Myth #1: If I limit my activity, I won’t fall.
Fact: Physical activity will increase your strength and range of motion, making you more independent.
Myth #2: Using a cane or walker will make me more dependent.
Fact: Canes and walkers help people maintain or even improve mobility and stability. With improved mobility comes greater independence.
Myth #3: I’m too old to exercise.
Fact: The British Medical Journal found that simple exercises improved the strength, function, and participation in daily life among people 70 and over.
Myth #4: Taking medication won’t increase my risk of falling.
Fact: Medications may increase your risk of falling by making you sleepy or dizzy.
Myth #5: There is no need to get my vision checked every year.
Fact: People with vision problems are twice as likely to fall as those without an impairment. Get your eyes checked every year and update your glasses, if necessary.
Melanoma is the deadliest of all types of skin cancer. Unfortunately, too many people delay treatment, even when they know they have a potentially life-threatening disease.
The lifetime risk of getting melanoma, according to the American Cancer Society, is about one in 40 for Caucasians, one in 200 for Hispanics, and one in 1,000 for African-Americans. The average age of people diagnosed with melanoma is 62, but it can begin at almost any age.
Melanoma starts with one cell or a small group of cells. The pathway that those cells take to ultimately become skin cancer is complex. Lots of things have to go wrong, but they can go wrong quickly (within months) or over a period of years. Though the average age of diagnosis is 62, the process of developing the disease may have begun as early as childhood.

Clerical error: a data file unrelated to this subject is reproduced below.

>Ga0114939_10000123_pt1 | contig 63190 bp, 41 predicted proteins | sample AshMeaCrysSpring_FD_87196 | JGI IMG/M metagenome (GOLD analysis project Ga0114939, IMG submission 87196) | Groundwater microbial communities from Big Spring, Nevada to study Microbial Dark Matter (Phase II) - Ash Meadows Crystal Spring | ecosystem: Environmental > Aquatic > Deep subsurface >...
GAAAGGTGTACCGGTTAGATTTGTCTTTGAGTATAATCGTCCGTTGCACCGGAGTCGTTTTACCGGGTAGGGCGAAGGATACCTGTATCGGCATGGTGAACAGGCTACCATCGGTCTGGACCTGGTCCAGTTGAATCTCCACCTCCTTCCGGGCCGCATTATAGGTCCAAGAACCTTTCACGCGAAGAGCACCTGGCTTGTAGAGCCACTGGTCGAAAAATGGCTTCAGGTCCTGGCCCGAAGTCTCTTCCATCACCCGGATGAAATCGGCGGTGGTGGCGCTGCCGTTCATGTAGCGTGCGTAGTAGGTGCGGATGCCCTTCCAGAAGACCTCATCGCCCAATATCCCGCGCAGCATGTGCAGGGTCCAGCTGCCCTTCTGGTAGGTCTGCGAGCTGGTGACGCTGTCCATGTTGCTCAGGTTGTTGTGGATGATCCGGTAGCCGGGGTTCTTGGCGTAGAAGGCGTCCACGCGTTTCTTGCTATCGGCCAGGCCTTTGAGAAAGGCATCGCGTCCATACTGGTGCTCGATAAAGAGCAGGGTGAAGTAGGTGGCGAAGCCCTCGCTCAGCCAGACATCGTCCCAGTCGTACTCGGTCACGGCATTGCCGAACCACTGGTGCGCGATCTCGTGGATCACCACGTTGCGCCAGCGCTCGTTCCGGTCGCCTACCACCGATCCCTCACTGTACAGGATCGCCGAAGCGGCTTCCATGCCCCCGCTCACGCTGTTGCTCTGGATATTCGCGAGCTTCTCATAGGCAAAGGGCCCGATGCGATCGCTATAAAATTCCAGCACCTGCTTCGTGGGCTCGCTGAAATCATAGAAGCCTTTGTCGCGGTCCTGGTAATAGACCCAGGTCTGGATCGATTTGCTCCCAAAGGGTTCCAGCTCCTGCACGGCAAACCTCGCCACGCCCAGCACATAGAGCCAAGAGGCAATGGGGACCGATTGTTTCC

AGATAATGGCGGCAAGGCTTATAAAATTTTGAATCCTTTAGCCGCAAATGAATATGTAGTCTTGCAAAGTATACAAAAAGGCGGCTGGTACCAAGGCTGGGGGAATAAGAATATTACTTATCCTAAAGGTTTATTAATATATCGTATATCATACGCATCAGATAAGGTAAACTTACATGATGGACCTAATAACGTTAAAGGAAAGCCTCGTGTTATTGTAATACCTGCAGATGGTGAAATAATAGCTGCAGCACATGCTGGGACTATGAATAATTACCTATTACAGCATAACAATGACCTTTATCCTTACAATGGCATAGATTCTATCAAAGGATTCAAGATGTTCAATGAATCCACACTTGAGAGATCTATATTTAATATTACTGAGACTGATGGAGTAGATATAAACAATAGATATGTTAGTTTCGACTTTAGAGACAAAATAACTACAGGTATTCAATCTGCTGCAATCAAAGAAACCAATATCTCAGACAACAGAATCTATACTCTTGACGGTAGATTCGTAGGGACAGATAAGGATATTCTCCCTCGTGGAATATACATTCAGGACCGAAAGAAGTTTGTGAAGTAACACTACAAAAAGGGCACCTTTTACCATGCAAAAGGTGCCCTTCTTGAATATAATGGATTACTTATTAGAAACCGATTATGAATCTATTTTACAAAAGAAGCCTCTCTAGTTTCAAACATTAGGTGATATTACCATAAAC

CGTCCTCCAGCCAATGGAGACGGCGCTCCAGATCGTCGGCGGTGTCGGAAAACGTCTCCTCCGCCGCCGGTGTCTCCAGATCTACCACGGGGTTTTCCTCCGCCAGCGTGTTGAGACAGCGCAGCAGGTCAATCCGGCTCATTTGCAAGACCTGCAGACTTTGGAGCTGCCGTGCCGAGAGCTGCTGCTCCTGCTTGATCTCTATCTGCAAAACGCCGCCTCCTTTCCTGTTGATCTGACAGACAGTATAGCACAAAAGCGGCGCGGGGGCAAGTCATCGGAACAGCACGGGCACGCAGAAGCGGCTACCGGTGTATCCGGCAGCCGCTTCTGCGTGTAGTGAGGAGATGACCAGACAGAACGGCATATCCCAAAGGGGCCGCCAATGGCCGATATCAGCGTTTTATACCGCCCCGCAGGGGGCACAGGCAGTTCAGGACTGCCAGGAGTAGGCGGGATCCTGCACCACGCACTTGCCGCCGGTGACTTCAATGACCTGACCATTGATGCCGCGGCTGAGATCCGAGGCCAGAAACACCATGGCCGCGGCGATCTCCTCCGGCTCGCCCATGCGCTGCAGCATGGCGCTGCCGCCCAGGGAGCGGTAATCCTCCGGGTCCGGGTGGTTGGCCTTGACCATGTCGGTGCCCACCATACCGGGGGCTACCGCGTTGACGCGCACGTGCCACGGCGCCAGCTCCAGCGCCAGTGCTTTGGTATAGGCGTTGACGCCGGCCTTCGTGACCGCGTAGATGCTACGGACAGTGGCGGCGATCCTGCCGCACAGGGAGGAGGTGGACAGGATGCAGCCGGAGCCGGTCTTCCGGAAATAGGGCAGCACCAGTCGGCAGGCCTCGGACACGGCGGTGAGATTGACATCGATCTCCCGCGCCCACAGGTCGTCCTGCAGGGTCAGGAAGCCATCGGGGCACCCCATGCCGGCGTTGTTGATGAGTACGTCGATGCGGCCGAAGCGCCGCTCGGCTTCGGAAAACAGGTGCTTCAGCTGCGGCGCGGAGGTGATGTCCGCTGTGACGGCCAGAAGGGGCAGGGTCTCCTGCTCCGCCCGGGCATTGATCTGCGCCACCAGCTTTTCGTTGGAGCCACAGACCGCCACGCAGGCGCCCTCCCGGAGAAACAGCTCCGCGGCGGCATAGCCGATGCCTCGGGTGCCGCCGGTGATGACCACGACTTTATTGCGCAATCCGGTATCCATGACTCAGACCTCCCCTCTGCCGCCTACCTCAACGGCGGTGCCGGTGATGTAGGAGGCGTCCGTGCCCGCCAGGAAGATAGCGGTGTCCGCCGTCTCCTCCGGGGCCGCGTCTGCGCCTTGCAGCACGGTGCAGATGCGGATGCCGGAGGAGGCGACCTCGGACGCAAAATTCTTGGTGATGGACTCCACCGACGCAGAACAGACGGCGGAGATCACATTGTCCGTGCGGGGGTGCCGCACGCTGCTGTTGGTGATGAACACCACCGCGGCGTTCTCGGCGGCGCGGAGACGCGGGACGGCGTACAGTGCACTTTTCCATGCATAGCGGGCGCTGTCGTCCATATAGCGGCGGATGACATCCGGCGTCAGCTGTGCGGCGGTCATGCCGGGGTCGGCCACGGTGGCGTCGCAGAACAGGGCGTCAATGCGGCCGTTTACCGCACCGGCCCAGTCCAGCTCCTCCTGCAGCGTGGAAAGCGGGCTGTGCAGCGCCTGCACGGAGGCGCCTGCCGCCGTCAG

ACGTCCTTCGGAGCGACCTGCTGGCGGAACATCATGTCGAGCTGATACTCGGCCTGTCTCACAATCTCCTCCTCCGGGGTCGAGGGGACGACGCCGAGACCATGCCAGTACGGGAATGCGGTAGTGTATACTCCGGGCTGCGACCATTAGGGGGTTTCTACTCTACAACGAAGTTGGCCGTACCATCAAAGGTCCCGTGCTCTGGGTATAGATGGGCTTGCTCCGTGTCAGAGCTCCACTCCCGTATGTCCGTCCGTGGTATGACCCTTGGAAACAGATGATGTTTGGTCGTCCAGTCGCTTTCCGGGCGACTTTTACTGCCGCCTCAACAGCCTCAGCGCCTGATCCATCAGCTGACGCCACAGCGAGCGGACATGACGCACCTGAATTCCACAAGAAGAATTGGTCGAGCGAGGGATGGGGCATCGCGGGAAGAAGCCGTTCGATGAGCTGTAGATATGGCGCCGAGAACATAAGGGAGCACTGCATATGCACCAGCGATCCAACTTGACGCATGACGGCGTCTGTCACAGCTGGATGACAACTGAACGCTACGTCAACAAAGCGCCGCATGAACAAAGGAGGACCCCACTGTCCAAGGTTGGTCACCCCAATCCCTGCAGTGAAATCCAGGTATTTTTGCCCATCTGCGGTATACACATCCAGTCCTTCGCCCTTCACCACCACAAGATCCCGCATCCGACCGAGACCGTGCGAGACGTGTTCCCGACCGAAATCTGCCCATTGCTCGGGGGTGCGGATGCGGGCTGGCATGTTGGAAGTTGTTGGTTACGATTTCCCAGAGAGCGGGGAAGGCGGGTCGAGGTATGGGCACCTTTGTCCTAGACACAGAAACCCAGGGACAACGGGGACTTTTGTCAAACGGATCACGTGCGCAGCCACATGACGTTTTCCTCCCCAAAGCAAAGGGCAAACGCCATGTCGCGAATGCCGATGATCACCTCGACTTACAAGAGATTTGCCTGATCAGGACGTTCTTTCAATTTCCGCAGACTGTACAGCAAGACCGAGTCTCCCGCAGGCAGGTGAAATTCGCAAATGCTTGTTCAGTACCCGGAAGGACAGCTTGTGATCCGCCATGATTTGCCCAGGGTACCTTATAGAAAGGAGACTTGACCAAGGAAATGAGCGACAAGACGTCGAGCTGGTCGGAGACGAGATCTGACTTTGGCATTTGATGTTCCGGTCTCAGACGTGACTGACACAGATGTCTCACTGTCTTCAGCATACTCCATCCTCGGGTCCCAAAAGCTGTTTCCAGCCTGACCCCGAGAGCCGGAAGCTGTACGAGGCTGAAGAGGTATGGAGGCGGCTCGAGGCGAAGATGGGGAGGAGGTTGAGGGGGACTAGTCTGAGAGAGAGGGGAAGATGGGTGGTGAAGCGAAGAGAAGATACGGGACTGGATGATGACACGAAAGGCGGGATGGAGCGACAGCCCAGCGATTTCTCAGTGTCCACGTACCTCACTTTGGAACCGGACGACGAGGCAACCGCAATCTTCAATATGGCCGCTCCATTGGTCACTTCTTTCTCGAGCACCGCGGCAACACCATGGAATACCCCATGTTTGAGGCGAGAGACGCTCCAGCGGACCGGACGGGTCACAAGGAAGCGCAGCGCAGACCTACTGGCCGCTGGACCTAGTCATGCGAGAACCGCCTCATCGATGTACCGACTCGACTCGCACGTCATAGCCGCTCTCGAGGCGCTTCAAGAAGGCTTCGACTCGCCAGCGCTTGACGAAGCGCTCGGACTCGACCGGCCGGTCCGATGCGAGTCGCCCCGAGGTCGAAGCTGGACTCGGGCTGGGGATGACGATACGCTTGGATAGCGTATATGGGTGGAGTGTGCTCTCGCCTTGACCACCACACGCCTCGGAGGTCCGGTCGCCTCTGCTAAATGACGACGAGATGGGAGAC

Risk Factors Those in the high-risk category for melanoma are fair-skinned and sun-sensitive, although anyone can develop the condition. Redheads, blondes, and people with blue or green eyes are especially susceptible. The more moles, large moles, and unusual moles you have, the higher your risk. You are more likely to have the condition if your parents, siblings, cousins, aunts, or uncles have had a melanoma. Your chances increase if you have had a previous melanoma, a basal cell carcinoma, or a squamous cell carcinoma.
In addition, the events or conditions below also make you more likely to develop melanoma:
What Does It Look Like? The distinguishing characteristic of melanoma is uncontrolled growth of cells called melanocytes. These cells produce melanin, which is one of the body’s coloring agents. Most melanomas have a black or blue-black color, and they appear abnormal and unsightly.
How Is it Diagnosed? Early detection and treatment is key. The deeper a melanoma has penetrated, the deadlier it becomes. If it reaches beyond lymph nodes in the immediate area, the five-year survival rate is only 18 percent.
A medical history, biopsies, and imaging tests are used to diagnose melanomas. They are classified and treated according to stages of development. The American Society of Clinical Oncology provides these details about each stage of melanoma. Each of the four stages has subgroups, which further describe the melanoma’s status.
Stage 0: Melanoma cells found only in the outer layer of the epidermis.
Stage I: Primary melanoma is still only in the skin and is very thin.
Stage II: The melanoma is thicker than in stage I; extends through the epidermis and further into the dermis; slightly higher chance of spreading.
Stage III: The melanoma has spread through the lymphatic system, either to a lymph node located near where the cancer started or to a skin site on to a lymph node.
Stage IV: The melanoma has spread through the bloodstream to other parts of the body.
Treatment: Surgery Early-stage melanomas can be removed by simple procedures at a dermatologist’s office. In some cases, the entire area can be excised (cut out) during a biopsy without further treatment. Melanomas that have spread beyond the surface of the skin are more difficult to treat with surgery. In Mohs micrographic surgery—used for delicate areas, such as the nose, lips, and ears—the surgeon uses a microscope to examine the tissue and excises the growth layer by layer until only healthy tissue remains.